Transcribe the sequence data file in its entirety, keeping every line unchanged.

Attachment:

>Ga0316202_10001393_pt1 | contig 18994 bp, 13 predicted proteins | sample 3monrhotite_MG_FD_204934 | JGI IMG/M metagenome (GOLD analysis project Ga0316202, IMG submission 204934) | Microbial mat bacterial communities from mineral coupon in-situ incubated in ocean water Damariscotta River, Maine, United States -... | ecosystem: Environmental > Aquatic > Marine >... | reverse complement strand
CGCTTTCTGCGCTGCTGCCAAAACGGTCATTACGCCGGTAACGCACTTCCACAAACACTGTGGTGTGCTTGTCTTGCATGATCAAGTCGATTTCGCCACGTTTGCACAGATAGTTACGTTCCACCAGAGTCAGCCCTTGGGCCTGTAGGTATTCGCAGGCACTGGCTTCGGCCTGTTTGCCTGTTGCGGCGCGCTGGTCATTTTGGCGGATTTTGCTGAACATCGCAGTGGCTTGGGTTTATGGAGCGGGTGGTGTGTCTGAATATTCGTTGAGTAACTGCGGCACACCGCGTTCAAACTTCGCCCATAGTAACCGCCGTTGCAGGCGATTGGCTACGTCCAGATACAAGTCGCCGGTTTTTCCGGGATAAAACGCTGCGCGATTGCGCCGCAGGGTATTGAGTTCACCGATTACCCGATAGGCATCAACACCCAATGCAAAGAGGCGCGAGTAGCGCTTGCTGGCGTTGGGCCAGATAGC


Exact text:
>Ga0316202_10001393_pt1 | contig 18994 bp, 13 predicted proteins | sample 3monrhotite_MG_FD_204934 | JGI IMG/M metagenome (GOLD analysis project Ga0316202, IMG submission 204934) | Microbial mat bacterial communities from mineral coupon in-situ incubated in ocean water Damariscotta River, Maine, United States -... | ecosystem: Environmental > Aquatic > Marine >... | reverse complement strand
CGCTTTCTGCGCTGCTGCCAAAACGGTCATTACGCCGGTAACGCACTTCCACAAACACTGTGGTGTGCTTGTCTTGCATGATCAAGTCGATTTCGCCACGTTTGCACAGATAGTTACGTTCCACCAGAGTCAGCCCTTGGGCCTGTAGGTATTCGCAGGCACTGGCTTCGGCCTGTTTGCCTGTTGCGGCGCGCTGGTCATTTTGGCGGATTTTGCTGAACATCGCAGTGGCTTGGGTTTATGGAGCGGGTGGTGTGTCTGAATATTCGTTGAGTAACTGCGGCACACCGCGTTCAAACTTCGCCCATAGTAACCGCCGTTGCAGGCGATTGGCTACGTCCAGATACAAGTCGCCGGTTTTTCCGGGATAAAACGCTGCGCGATTGCGCCGCAGGGTATTGAGTTCACCGATTACCCGATAGGCATCAACACCCAATGCAAAGAGGCGCGAGTAGCGCTTGCTGGCGTTGGGCCAGATAGC